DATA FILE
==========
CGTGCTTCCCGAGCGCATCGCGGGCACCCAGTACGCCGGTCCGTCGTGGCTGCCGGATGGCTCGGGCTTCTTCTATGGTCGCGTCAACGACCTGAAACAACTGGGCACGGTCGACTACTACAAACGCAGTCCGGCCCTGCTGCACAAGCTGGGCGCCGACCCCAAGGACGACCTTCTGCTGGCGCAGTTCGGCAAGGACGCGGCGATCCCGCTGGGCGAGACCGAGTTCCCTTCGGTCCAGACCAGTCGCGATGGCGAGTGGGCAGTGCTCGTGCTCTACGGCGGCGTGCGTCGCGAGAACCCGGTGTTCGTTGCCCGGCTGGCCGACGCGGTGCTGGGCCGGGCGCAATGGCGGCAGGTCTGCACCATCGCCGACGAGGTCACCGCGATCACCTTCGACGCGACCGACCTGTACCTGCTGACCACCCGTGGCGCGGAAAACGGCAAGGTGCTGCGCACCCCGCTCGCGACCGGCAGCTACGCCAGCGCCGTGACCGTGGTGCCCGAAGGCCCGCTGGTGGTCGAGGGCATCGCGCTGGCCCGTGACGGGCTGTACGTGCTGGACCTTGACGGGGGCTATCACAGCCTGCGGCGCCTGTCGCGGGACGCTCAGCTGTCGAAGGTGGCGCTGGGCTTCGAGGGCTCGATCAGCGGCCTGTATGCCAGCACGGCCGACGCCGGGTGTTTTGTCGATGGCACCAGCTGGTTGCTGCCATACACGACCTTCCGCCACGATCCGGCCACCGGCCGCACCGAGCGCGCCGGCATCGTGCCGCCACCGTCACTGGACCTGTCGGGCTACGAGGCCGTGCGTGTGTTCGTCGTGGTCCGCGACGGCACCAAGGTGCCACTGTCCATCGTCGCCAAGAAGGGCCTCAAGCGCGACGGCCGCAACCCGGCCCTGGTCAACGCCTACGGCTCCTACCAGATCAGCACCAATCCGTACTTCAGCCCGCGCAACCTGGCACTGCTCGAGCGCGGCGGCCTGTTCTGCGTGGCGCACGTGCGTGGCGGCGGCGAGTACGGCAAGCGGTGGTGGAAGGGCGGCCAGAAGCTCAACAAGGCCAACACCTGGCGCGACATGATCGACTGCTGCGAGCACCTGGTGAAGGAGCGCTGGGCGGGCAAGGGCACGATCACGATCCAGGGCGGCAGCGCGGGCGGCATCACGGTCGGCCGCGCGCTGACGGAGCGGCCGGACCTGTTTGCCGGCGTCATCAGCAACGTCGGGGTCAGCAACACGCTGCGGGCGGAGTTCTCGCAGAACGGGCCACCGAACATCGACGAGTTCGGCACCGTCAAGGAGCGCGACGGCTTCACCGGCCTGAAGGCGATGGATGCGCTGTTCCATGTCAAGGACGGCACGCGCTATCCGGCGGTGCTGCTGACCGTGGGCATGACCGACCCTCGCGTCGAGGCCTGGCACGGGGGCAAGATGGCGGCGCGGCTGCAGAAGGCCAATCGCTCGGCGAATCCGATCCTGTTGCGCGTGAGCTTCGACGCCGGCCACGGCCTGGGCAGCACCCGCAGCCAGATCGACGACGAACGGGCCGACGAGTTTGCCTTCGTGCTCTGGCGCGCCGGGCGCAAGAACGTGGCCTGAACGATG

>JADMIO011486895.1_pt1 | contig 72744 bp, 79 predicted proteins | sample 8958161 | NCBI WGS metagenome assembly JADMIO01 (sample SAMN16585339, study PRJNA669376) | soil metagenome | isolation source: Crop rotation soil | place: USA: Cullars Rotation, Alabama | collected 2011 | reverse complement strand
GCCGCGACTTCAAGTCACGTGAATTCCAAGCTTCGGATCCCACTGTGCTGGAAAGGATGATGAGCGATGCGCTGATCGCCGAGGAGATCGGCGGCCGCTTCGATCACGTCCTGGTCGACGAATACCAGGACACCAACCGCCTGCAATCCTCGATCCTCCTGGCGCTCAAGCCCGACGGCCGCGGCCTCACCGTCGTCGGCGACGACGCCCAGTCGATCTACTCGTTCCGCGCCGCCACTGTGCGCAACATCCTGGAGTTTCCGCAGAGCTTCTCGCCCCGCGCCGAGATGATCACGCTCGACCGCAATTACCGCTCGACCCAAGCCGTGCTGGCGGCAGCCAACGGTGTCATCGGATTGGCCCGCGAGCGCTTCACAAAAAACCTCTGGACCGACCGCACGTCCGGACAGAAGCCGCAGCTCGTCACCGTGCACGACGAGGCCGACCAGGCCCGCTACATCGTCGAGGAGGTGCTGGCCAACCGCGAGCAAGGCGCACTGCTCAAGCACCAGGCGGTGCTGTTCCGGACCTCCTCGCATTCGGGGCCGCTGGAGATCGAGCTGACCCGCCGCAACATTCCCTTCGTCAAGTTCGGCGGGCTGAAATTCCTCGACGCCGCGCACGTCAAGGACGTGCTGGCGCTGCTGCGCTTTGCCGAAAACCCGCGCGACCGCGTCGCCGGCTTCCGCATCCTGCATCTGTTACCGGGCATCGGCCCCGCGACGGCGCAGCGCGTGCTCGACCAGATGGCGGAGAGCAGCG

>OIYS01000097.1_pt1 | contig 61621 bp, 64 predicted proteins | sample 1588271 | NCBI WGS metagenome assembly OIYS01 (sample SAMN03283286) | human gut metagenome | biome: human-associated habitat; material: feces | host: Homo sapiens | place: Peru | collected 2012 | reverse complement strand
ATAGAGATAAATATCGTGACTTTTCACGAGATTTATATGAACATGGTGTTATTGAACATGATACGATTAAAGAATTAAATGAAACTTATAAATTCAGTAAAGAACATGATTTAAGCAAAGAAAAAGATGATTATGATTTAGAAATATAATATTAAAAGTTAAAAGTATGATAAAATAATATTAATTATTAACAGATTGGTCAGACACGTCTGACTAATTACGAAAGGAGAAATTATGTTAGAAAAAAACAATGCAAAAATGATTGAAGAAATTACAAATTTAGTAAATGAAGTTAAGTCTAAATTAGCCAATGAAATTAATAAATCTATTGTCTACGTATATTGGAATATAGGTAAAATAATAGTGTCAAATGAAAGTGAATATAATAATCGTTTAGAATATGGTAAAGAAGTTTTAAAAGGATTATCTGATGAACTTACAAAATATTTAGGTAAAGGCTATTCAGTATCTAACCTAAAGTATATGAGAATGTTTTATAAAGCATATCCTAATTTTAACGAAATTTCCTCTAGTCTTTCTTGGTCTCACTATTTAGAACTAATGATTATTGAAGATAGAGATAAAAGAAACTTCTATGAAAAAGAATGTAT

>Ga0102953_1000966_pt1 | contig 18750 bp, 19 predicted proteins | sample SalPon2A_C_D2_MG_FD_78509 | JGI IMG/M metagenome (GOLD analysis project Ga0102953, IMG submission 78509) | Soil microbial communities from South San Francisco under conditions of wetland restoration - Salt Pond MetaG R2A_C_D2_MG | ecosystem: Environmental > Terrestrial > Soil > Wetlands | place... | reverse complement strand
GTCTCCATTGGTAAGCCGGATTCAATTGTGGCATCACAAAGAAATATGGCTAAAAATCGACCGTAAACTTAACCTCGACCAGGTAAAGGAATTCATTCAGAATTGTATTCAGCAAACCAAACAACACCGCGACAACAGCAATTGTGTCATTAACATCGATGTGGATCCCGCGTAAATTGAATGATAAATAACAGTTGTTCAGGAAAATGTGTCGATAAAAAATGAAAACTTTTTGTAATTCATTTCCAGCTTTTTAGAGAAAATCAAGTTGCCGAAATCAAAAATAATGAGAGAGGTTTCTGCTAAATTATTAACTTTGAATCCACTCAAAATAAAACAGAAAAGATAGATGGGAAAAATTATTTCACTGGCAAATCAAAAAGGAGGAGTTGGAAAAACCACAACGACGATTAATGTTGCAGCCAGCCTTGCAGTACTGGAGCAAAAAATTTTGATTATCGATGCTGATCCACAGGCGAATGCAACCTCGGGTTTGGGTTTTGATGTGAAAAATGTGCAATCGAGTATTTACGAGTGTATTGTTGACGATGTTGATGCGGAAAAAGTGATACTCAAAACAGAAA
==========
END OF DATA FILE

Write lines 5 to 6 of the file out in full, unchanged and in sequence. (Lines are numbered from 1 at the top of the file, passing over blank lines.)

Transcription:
ATAGAGATAAATATCGTGACTTTTCACGAGATTTATATGAACATGGTGTTATTGAACATGATACGATTAAAGAATTAAATGAAACTTATAAATTCAGTAAAGAACATGATTTAAGCAAAGAAAAAGATGATTATGATTTAGAAATATAATATTAAAAGTTAAAAGTATGATAAAATAATATTAATTATTAACAGATTGGTCAGACACGTCTGACTAATTACGAAAGGAGAAATTATGTTAGAAAAAAACAATGCAAAAATGATTGAAGAAATTACAAATTTAGTAAATGAAGTTAAGTCTAAATTAGCCAATGAAATTAATAAATCTATTGTCTACGTATATTGGAATATAGGTAAAATAATAGTGTCAAATGAAAGTGAATATAATAATCGTTTAGAATATGGTAAAGAAGTTTTAAAAGGATTATCTGATGAACTTACAAAATATTTAGGTAAAGGCTATTCAGTATCTAACCTAAAGTATATGAGAATGTTTTATAAAGCATATCCTAATTTTAACGAAATTTCCTCTAGTCTTTCTTGGTCTCACTATTTAGAACTAATGATTATTGAAGATAGAGATAAAAGAAACTTCTATGAAAAAGAATGTAT

>Ga0102953_1000966_pt1 | contig 18750 bp, 19 predicted proteins | sample SalPon2A_C_D2_MG_FD_78509 | JGI IMG/M metagenome (GOLD analysis project Ga0102953, IMG submission 78509) | Soil microbial communities from South San Francisco under conditions of wetland restoration - Salt Pond MetaG R2A_C_D2_MG | ecosystem: Environmental > Terrestrial > Soil > Wetlands | place... | reverse complement strand